We're talking about a criminal justice system that is criminal when it comes to mistreating poor people across the board, black and brown especially. Let us tell the truth and get off this Obama plantation and say, "You know what? We're dealing with criminality in high places, criminality in these low places, and let's expose the hypocrisy, expose the mendacity, and be true to the legacy of Martin (Martin Luther King)." You know there's going to be a march (honoring the 50th anniversary of MLK's "I have a dream" speech) in August, right? And the irony is"”the sad irony is "” Brother Martin would not be invited to the very march in his name, because he would talk about drones. He'd talk about Wall Street criminality. He would talk about working class being pushed to the margins as profits went up for corporate executives in their compensation. He would talk about the legacies of white supremacy. Do you think anybody at that march will talk about drones and the drone president? Will you think anybody at that march will talk about the connection to Wall Street? They are all on the plantation.

There's no doubt that the vicious legacy of white supremacy affects the black upper classes, it affects the black middle classes. Why hasn't the new Jim Crow been a priority in the Obama administration? Why has not the new Jim Crow been a priority for Eric Holder? If what they're saying is something they feel deeply, if what they're saying is that they're "” themselves and their children have the same status as Brother Jamal and Sister Latisha and Brother Ray Ray and Sister Jarell, then why has that not been a central part of what they do to ensure there's fairness and justice?

Well, the reason is political. Well, we don't want to identify with black folk, because a black president can't get too close to black folk, because the reactionary Fox News will attack them, and that will become the point of reference. No. If they're going to be part of the legacy of Martin King, Fannie Lou Hamer and Ella Baker and the others, then the truth and justice stuff that you pursue, you don't care who is coming at you.

But, no, this black liberal class has proven itself to be too morally bankrupt, too hypocritical, and indifferent to criminality "” Wall Street criminality, no serious talk about enforcement of torturers and wiretappers under the Bush administration. Why? Because they don't want the subsequent administration to take them to jail. Any reference to the hunger strike of our brothers out in California and other places, dealing with torture? Sustained solitary confinement is a form of torture. And we won't even talk about Guantánamo. Force-feeding, torture in its core. And it happens twice a day for those precious brothers in Guantánamo Bay. And, of course, that's under Bush. People say, "That's under Bush." OK, Bush was the capture-and-torture president. Now we've got the targeted killing president, the drone president. That's not progress. That's not part of the legacy of Martin Luther King. That's not part of the legacy of especially somebody like a Dorothy Day and others who I think ought to be at the center of what we're all about.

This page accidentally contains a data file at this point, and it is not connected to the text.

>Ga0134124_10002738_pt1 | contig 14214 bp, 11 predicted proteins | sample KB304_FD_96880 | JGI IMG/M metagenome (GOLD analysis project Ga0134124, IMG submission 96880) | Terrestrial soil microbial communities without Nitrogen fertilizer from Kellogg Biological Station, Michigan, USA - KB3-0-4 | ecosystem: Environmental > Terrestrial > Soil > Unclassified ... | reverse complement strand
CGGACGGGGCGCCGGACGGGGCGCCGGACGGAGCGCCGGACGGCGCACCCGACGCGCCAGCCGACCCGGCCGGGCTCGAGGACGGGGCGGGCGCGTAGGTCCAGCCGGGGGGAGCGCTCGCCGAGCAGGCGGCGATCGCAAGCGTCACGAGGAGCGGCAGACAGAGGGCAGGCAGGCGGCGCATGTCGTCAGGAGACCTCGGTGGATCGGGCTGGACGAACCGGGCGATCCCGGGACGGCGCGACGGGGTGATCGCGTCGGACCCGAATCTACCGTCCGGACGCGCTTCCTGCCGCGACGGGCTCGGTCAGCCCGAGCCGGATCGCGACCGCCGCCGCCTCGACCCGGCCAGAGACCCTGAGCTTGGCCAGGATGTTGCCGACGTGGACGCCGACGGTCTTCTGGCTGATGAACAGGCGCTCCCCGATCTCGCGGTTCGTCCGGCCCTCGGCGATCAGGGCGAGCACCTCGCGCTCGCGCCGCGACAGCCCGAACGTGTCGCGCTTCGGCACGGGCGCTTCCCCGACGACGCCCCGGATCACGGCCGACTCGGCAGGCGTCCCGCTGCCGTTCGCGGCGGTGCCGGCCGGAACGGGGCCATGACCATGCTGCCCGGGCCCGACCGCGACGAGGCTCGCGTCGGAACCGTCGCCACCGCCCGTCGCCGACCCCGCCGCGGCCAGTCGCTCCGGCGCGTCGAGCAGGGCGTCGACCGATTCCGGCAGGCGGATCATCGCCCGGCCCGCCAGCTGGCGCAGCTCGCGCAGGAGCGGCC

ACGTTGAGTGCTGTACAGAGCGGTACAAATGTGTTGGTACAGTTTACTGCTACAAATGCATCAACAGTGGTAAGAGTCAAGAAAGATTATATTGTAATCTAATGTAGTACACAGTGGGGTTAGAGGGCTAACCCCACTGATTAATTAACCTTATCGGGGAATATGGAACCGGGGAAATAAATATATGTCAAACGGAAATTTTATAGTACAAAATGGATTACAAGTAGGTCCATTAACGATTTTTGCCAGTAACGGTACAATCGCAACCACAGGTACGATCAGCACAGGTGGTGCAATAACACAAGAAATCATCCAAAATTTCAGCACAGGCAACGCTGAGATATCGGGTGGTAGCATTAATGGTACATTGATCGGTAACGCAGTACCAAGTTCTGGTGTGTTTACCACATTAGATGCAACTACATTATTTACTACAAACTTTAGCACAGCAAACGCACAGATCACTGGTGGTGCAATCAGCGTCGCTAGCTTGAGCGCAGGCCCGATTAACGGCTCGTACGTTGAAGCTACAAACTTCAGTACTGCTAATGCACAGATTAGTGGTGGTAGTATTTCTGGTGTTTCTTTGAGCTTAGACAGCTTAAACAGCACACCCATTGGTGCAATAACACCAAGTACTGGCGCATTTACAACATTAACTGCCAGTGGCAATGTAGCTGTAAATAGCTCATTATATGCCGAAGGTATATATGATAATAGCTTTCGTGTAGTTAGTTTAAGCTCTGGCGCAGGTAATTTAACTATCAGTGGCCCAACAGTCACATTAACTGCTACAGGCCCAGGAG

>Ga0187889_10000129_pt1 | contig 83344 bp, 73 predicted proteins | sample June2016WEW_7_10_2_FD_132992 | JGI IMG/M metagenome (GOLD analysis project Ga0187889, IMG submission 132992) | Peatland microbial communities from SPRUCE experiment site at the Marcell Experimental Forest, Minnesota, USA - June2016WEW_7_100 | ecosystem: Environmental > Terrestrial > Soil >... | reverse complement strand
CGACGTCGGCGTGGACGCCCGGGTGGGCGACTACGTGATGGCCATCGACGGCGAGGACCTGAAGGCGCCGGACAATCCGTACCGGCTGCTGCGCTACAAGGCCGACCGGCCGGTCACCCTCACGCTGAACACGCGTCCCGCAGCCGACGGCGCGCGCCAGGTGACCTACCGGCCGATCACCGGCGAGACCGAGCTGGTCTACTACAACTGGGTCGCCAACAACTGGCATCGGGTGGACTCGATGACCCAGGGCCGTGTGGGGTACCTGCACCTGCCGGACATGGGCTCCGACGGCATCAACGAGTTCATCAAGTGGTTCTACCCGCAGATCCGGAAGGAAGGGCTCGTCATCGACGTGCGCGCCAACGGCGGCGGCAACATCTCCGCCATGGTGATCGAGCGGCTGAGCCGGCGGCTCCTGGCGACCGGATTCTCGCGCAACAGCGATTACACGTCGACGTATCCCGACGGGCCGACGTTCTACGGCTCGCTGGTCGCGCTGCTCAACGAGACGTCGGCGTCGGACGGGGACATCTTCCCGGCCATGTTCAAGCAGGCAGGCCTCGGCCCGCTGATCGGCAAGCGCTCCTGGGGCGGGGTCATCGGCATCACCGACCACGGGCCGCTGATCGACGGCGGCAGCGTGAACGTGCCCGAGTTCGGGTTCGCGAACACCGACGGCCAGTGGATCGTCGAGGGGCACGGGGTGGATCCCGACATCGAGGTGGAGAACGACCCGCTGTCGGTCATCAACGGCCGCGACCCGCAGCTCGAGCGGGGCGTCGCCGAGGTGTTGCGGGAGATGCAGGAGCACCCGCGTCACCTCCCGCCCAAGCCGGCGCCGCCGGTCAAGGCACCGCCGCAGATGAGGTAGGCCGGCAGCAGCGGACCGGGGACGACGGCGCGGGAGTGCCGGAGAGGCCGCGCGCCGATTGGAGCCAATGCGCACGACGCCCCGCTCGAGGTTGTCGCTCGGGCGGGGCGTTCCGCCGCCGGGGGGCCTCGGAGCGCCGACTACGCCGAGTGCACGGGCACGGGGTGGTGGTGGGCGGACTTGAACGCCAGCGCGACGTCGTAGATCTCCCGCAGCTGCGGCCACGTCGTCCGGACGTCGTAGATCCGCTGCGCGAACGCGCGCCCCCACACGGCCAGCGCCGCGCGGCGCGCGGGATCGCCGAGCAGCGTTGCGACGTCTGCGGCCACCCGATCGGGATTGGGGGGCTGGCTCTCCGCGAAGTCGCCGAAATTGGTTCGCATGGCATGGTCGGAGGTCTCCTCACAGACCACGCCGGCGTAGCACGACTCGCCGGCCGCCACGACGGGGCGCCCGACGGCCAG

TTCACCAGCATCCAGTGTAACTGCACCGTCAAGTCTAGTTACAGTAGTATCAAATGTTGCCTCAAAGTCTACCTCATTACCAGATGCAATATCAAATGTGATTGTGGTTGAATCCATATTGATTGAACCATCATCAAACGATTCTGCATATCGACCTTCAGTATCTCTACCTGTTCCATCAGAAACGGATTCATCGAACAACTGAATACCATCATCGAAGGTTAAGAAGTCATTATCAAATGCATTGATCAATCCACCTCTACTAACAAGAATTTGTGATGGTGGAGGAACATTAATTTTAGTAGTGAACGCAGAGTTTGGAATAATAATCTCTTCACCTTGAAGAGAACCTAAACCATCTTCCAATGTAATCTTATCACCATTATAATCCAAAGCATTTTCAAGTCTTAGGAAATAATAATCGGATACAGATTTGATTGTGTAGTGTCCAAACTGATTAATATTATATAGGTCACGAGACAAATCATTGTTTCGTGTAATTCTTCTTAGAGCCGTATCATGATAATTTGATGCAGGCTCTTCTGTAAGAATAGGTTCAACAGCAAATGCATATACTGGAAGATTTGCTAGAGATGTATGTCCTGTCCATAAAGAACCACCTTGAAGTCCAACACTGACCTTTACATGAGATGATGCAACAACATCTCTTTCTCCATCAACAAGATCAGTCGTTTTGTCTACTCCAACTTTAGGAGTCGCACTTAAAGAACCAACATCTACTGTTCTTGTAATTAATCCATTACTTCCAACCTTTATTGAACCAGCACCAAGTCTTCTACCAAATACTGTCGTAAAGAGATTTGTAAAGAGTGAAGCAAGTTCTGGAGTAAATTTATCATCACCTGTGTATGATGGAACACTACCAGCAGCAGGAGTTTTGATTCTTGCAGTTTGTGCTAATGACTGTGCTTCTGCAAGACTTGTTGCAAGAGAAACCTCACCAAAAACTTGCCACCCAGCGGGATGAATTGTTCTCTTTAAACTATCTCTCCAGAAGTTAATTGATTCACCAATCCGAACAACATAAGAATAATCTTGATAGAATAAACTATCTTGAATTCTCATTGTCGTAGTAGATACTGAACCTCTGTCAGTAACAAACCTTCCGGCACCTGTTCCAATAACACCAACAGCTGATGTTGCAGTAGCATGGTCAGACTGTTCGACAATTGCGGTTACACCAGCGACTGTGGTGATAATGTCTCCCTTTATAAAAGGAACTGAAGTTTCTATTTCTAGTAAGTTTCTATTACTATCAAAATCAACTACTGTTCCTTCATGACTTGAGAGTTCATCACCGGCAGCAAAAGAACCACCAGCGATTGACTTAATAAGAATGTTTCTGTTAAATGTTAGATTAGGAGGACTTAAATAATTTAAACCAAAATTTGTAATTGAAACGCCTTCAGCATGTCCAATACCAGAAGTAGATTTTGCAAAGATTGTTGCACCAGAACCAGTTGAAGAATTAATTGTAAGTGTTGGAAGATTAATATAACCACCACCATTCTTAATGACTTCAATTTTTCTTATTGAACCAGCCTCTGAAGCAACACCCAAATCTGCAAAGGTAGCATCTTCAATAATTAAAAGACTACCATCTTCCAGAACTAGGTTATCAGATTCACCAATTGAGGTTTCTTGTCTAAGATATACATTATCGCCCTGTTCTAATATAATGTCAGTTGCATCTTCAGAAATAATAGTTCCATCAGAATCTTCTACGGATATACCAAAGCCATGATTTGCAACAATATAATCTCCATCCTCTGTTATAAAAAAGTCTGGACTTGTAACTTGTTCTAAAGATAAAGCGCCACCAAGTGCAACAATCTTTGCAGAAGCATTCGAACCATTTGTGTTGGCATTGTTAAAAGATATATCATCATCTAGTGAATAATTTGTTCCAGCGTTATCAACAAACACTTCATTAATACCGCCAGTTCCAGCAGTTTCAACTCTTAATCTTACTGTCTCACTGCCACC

Near the end of his speech on Friday, President Obama said the nation should be doing a better job helping young African-American men feel that they are a fuller part of society.

Well, when I heard that, I said to myself, "Lord, he came to the York City and said Michael Bloomberg was a terrific mayor." Well, this is the same mayor who, again, nearly four-and-a-half million folk have been stopped and frisked. What's terrific about that, if you're concerned about black boys being part of society? No, no, I would say we're going to have to talk seriously about massive employment programs; high-quality public education, not the privatizing of education; dealing with gentrification and the land grab that's been taking place, ensuring that young black boys"”and I want to include all poor boys, but I'll begin on the chocolate side of town, there's no doubt about that"”that ought to have access a sense of self-respect and self-determination, not just through education and jobs, but through the unleashing of their imagination, more arts programs in the educational system. They've been eliminated, you see. Those are the kind of things, hardly ever talked about. But, oh, we can only talk about transpartnerships in terms of global training for capital and multinational corporations and big banks. That's been the priority, the Wall Street-friendly and the corporate-friendly policies that I think are deeply upsetting for somebody like myself vis-à-vis the Obama administration.